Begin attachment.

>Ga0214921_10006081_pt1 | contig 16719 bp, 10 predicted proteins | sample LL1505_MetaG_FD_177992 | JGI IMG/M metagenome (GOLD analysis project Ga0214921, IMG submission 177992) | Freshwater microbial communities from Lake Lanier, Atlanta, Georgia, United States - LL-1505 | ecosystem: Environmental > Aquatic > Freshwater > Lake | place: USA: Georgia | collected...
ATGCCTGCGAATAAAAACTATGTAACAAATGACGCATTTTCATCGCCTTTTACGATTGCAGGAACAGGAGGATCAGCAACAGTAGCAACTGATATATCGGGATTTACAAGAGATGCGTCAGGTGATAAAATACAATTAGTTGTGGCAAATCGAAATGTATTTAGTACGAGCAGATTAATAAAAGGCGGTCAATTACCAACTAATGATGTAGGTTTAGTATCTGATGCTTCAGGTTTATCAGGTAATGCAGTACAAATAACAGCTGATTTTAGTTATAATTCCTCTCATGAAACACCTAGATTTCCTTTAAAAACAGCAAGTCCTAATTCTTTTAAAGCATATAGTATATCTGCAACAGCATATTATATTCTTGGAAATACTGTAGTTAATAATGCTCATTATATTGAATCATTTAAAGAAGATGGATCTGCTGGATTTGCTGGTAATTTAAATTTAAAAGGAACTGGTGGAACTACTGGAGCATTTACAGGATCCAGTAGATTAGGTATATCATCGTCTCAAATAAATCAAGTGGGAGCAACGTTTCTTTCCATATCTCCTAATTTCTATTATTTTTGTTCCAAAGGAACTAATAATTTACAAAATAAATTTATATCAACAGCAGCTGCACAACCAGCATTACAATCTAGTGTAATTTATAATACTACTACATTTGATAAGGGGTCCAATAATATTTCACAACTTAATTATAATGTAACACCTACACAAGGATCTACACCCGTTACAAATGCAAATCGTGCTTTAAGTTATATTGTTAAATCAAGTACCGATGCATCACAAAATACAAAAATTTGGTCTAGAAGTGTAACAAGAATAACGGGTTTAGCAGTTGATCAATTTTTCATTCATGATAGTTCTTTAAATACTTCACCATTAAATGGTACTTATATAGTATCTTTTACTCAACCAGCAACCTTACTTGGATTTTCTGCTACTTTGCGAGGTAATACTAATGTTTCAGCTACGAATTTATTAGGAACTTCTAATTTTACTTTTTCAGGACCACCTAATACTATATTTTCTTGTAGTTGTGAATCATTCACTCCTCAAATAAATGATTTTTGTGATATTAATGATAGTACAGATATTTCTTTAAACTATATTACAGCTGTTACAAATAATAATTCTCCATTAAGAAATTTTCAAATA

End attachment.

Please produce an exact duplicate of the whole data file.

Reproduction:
>Ga0214921_10006081_pt1 | contig 16719 bp, 10 predicted proteins | sample LL1505_MetaG_FD_177992 | JGI IMG/M metagenome (GOLD analysis project Ga0214921, IMG submission 177992) | Freshwater microbial communities from Lake Lanier, Atlanta, Georgia, United States - LL-1505 | ecosystem: Environmental > Aquatic > Freshwater > Lake | place: USA: Georgia | collected...
ATGCCTGCGAATAAAAACTATGTAACAAATGACGCATTTTCATCGCCTTTTACGATTGCAGGAACAGGAGGATCAGCAACAGTAGCAACTGATATATCGGGATTTACAAGAGATGCGTCAGGTGATAAAATACAATTAGTTGTGGCAAATCGAAATGTATTTAGTACGAGCAGATTAATAAAAGGCGGTCAATTACCAACTAATGATGTAGGTTTAGTATCTGATGCTTCAGGTTTATCAGGTAATGCAGTACAAATAACAGCTGATTTTAGTTATAATTCCTCTCATGAAACACCTAGATTTCCTTTAAAAACAGCAAGTCCTAATTCTTTTAAAGCATATAGTATATCTGCAACAGCATATTATATTCTTGGAAATACTGTAGTTAATAATGCTCATTATATTGAATCATTTAAAGAAGATGGATCTGCTGGATTTGCTGGTAATTTAAATTTAAAAGGAACTGGTGGAACTACTGGAGCATTTACAGGATCCAGTAGATTAGGTATATCATCGTCTCAAATAAATCAAGTGGGAGCAACGTTTCTTTCCATATCTCCTAATTTCTATTATTTTTGTTCCAAAGGAACTAATAATTTACAAAATAAATTTATATCAACAGCAGCTGCACAACCAGCATTACAATCTAGTGTAATTTATAATACTACTACATTTGATAAGGGGTCCAATAATATTTCACAACTTAATTATAATGTAACACCTACACAAGGATCTACACCCGTTACAAATGCAAATCGTGCTTTAAGTTATATTGTTAAATCAAGTACCGATGCATCACAAAATACAAAAATTTGGTCTAGAAGTGTAACAAGAATAACGGGTTTAGCAGTTGATCAATTTTTCATTCATGATAGTTCTTTAAATACTTCACCATTAAATGGTACTTATATAGTATCTTTTACTCAACCAGCAACCTTACTTGGATTTTCTGCTACTTTGCGAGGTAATACTAATGTTTCAGCTACGAATTTATTAGGAACTTCTAATTTTACTTTTTCAGGACCACCTAATACTATATTTTCTTGTAGTTGTGAATCATTCACTCCTCAAATAAATGATTTTTGTGATATTAATGATAGTACAGATATTTCTTTAAACTATATTACAGCTGTTACAAATAATAATTCTCCATTAAGAAATTTTCAAATA